Boehner in USA TODAY: Breathing is not commerce
GOP Leader: "Instead of saying and doing anything to protect this job-killing health care law, Democrats should work with Republicans to repeal it and replace it with common-sense reforms focused on lowering costs and protecting jobs."
Opposing view on insurance mandate: Breathing is not commerce
By John Boehner
August 16, 2010
As if Democrats' new health care law — with its tax hikes, higher costs, and Medicare cuts to establish a new federal entitlement and massive new bureaucracies — isn't already intrusive enough, at its heart lies an individual mandate that forces Americans to buy government-approved health insurance or pay a tax.
This is the first time in American history that Congress has passed a law mandating that you buy something simply because you're breathing. Don't take my word for it: In 1994, the Congressional Budget Office called such a move an "unprecedented form of federal action." The feds have "never required people to buy any good or service as a condition of lawful residence."
If the federal government thinks it can get away with this kind of power grab, it will think it can do anything. In response, 21 states and the nation's leading small business organization agree that this mandate is unconstitutional, and they are fighting to overturn it. Earlier this month, Missouri voters, to the tune of 71%, chose to reject the mandate. That's more than decisive. That's a landslide.
Yet the Professional Left running our government isn't listening to Missourians or anyone else. The Obama administration is fighting to stay in the business of forcing you to buy health insurance and taxing you if you don't. The law itself cites the power to regulate "commerce." Democrats compare it with how nearly all states require car owners to purchase auto insurance. You don't need to purchase a car. You do need to breathe.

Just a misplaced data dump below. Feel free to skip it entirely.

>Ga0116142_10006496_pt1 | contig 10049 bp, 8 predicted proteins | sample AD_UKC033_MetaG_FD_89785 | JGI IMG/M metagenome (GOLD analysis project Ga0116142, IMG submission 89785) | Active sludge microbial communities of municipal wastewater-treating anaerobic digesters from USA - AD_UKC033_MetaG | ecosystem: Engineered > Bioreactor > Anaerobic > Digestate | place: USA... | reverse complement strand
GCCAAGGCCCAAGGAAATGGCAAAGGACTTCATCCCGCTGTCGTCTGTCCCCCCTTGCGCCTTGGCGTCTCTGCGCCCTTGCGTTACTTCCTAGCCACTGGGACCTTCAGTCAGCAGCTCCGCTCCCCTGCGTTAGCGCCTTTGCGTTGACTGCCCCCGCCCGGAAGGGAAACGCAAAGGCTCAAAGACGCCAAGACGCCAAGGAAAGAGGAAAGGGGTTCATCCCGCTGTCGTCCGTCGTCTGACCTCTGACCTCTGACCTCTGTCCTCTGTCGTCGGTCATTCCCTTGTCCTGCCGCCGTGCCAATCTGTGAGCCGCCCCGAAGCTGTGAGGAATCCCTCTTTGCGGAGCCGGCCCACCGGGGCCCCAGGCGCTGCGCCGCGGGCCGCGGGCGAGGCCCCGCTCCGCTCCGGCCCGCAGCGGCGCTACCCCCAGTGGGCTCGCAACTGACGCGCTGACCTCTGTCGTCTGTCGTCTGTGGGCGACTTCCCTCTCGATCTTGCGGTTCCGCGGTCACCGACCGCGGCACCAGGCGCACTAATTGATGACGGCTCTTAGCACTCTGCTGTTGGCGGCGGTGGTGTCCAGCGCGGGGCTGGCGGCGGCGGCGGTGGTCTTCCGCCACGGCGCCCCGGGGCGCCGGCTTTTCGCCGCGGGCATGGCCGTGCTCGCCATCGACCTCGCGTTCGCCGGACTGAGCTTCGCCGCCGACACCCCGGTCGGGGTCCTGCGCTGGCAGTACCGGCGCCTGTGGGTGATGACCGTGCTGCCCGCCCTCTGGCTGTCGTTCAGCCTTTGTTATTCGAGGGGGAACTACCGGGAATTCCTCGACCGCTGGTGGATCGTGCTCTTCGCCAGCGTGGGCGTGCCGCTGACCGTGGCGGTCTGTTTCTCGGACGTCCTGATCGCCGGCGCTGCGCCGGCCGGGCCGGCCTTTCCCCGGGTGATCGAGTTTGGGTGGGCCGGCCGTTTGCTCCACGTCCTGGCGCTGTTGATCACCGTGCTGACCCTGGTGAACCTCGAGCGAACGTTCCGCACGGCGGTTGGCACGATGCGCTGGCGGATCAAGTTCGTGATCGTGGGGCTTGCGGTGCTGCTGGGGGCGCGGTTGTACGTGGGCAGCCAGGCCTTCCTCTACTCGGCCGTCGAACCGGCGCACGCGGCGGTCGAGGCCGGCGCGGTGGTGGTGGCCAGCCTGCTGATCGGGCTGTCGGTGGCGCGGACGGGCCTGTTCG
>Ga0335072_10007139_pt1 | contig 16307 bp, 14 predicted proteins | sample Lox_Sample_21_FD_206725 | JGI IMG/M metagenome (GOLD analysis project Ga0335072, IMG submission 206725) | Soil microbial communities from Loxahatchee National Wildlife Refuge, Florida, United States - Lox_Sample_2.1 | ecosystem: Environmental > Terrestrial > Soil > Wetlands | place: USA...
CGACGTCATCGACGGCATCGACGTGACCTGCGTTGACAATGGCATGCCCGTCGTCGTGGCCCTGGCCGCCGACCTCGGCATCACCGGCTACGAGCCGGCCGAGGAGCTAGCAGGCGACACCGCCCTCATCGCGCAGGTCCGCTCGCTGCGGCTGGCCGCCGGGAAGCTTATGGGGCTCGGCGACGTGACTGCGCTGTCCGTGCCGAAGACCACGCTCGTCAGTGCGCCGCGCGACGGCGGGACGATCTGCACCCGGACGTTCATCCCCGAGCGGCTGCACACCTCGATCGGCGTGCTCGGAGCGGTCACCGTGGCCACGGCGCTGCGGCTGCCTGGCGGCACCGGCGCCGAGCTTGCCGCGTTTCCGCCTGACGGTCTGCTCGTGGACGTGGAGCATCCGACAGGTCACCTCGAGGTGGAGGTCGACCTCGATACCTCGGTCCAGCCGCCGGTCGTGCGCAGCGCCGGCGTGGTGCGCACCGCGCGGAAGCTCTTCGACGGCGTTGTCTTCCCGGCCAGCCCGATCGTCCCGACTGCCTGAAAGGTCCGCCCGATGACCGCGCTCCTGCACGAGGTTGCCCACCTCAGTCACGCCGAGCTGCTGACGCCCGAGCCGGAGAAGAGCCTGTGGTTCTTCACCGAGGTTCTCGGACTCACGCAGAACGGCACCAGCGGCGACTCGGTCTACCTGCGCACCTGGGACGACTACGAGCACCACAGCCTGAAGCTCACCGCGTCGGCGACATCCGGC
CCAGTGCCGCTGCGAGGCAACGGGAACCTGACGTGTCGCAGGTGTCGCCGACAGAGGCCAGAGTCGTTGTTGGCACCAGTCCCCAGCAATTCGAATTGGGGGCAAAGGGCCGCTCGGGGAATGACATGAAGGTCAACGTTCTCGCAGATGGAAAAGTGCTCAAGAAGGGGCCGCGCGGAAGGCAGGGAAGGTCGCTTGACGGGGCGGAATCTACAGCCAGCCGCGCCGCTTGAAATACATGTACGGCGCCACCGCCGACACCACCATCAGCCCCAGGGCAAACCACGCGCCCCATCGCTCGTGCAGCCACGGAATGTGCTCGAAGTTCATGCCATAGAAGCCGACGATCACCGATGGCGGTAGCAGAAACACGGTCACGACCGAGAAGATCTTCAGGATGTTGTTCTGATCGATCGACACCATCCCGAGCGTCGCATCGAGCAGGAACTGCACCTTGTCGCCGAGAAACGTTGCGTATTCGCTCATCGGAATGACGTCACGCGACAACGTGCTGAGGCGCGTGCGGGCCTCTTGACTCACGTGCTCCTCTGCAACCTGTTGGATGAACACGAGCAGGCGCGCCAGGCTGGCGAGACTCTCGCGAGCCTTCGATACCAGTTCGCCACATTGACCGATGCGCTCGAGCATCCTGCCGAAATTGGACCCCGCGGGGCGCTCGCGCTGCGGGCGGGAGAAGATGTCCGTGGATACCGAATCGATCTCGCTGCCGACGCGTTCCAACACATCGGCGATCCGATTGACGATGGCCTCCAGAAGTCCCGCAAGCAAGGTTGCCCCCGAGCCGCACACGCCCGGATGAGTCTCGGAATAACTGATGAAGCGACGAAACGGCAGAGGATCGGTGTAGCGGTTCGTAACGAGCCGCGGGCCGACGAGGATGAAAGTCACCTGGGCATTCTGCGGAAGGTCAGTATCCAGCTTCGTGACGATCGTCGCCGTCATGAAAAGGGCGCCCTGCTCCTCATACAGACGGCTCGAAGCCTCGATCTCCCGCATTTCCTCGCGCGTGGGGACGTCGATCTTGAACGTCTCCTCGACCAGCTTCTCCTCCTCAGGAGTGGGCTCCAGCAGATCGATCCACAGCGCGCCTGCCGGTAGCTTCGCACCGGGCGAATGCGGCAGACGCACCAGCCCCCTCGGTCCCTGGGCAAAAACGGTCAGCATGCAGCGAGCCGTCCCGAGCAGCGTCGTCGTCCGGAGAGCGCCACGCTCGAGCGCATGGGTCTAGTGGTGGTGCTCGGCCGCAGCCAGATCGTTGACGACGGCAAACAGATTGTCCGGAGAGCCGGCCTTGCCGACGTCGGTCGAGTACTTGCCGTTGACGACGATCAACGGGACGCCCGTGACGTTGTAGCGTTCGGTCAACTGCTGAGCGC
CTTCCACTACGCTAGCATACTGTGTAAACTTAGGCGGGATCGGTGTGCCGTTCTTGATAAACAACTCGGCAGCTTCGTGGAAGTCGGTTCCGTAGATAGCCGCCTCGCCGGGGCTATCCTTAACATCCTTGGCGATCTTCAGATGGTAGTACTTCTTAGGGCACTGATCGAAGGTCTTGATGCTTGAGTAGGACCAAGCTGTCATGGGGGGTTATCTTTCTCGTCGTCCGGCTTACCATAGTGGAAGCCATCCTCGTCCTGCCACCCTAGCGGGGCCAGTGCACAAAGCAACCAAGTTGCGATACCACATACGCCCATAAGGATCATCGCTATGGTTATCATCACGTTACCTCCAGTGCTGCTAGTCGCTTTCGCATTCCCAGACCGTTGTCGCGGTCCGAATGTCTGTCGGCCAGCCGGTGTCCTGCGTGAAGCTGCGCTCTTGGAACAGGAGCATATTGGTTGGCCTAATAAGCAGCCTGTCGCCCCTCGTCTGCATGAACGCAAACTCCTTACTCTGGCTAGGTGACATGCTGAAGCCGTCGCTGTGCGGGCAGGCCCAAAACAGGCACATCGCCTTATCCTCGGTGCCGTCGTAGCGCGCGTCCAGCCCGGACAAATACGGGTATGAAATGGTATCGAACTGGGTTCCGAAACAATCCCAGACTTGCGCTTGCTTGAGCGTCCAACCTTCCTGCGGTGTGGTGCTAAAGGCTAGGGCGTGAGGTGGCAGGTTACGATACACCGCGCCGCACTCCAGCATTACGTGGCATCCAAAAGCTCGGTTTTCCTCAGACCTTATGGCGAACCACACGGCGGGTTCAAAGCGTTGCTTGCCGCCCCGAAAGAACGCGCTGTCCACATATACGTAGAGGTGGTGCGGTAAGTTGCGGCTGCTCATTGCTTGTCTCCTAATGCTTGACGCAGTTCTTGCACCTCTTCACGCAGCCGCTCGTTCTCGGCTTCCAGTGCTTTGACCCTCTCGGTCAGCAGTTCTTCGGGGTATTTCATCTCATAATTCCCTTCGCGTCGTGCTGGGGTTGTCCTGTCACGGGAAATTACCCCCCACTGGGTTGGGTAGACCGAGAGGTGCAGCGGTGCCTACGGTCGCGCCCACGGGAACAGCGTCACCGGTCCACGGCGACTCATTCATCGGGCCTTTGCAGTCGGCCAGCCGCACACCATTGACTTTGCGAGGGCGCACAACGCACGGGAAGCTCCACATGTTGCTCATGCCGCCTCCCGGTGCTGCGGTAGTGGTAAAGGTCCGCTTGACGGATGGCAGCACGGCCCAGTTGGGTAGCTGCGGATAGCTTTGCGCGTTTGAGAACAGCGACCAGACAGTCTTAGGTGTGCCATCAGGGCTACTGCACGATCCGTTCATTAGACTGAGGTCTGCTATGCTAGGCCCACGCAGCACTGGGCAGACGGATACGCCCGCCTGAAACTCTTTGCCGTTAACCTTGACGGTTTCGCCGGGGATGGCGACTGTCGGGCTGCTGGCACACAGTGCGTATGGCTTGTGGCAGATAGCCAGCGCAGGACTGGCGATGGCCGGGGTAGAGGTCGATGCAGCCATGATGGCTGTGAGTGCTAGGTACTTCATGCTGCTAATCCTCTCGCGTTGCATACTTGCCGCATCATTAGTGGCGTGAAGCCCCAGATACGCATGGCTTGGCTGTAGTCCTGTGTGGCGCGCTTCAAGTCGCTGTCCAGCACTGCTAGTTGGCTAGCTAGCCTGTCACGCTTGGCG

With the "commerce" argument faltering, the Obama administration is now defending the mandate as a tax — in federal court, no less — a notion the president repeatedly rejected last year.
From the get-go, of course, the health care debate has been about costs, and here the mandate fails, too. As USA TODAY editorialized last fall, "The individual mandate must be accompanied by affordable insurance policies." It is not. According to the agency that administers Medicare, the new law is unlikely to lower insurance premiums as promised.
Instead of saying and doing anything to protect this job-killing health care law, Democrats should work with Republicans to repeal it and replace it with common-sense reforms focused on lowering costs and protecting jobs.